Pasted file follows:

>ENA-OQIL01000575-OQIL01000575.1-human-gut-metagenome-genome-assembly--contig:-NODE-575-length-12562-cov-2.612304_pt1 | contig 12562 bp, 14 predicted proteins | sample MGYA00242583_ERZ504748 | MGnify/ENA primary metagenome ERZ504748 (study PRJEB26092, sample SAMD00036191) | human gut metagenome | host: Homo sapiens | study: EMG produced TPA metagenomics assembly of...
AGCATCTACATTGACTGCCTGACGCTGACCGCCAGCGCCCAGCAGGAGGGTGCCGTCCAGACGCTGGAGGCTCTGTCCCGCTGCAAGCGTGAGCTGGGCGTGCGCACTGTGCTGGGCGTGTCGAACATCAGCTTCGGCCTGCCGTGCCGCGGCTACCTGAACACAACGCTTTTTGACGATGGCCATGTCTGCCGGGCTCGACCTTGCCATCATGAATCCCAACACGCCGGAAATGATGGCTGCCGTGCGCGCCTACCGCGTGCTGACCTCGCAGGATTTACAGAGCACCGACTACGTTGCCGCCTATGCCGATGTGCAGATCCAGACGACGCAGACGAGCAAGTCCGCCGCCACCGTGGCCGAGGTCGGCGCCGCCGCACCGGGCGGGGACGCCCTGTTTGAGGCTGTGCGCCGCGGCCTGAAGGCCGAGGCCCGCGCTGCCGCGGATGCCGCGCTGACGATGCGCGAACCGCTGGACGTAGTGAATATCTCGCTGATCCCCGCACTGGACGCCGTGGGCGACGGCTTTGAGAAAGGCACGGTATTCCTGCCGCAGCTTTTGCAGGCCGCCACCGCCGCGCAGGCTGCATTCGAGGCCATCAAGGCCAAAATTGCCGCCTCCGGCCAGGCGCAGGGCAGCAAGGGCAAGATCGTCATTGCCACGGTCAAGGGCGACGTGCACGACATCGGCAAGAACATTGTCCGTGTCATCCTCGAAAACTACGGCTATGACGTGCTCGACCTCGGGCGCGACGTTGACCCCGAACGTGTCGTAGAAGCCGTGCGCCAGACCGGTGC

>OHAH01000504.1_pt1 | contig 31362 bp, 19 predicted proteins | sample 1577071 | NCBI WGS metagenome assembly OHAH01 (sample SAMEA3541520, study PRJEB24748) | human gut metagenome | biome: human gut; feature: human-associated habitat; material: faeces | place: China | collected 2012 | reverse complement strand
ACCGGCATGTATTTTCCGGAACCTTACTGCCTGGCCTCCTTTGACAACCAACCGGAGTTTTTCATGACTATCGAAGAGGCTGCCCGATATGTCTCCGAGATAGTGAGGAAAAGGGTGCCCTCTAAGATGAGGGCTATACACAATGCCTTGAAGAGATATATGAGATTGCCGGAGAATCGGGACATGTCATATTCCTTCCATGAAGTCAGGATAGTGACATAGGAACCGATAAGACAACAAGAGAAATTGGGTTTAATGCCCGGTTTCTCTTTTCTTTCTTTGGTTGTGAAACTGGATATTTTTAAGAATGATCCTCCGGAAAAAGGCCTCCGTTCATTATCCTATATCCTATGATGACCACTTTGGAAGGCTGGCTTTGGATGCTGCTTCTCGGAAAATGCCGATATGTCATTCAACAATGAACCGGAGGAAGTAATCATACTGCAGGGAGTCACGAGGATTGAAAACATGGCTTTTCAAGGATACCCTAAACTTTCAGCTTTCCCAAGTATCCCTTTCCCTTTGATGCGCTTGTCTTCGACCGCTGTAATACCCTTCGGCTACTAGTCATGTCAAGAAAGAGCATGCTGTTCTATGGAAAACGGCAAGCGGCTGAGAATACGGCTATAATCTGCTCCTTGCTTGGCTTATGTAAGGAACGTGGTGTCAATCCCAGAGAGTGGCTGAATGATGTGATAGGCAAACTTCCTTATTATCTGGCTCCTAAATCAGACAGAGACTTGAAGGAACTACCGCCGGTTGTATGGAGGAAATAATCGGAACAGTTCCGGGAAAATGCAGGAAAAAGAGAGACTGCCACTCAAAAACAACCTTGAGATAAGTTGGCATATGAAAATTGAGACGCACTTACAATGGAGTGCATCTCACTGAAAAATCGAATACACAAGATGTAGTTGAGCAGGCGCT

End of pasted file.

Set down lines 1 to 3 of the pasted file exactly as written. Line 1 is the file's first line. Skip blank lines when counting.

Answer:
>ENA-OQIL01000575-OQIL01000575.1-human-gut-metagenome-genome-assembly--contig:-NODE-575-length-12562-cov-2.612304_pt1 | contig 12562 bp, 14 predicted proteins | sample MGYA00242583_ERZ504748 | MGnify/ENA primary metagenome ERZ504748 (study PRJEB26092, sample SAMD00036191) | human gut metagenome | host: Homo sapiens | study: EMG produced TPA metagenomics assembly of...
AGCATCTACATTGACTGCCTGACGCTGACCGCCAGCGCCCAGCAGGAGGGTGCCGTCCAGACGCTGGAGGCTCTGTCCCGCTGCAAGCGTGAGCTGGGCGTGCGCACTGTGCTGGGCGTGTCGAACATCAGCTTCGGCCTGCCGTGCCGCGGCTACCTGAACACAACGCTTTTTGACGATGGCCATGTCTGCCGGGCTCGACCTTGCCATCATGAATCCCAACACGCCGGAAATGATGGCTGCCGTGCGCGCCTACCGCGTGCTGACCTCGCAGGATTTACAGAGCACCGACTACGTTGCCGCCTATGCCGATGTGCAGATCCAGACGACGCAGACGAGCAAGTCCGCCGCCACCGTGGCCGAGGTCGGCGCCGCCGCACCGGGCGGGGACGCCCTGTTTGAGGCTGTGCGCCGCGGCCTGAAGGCCGAGGCCCGCGCTGCCGCGGATGCCGCGCTGACGATGCGCGAACCGCTGGACGTAGTGAATATCTCGCTGATCCCCGCACTGGACGCCGTGGGCGACGGCTTTGAGAAAGGCACGGTATTCCTGCCGCAGCTTTTGCAGGCCGCCACCGCCGCGCAGGCTGCATTCGAGGCCATCAAGGCCAAAATTGCCGCCTCCGGCCAGGCGCAGGGCAGCAAGGGCAAGATCGTCATTGCCACGGTCAAGGGCGACGTGCACGACATCGGCAAGAACATTGTCCGTGTCATCCTCGAAAACTACGGCTATGACGTGCTCGACCTCGGGCGCGACGTTGACCCCGAACGTGTCGTAGAAGCCGTGCGCCAGACCGGTGC

>OHAH01000504.1_pt1 | contig 31362 bp, 19 predicted proteins | sample 1577071 | NCBI WGS metagenome assembly OHAH01 (sample SAMEA3541520, study PRJEB24748) | human gut metagenome | biome: human gut; feature: human-associated habitat; material: faeces | place: China | collected 2012 | reverse complement strand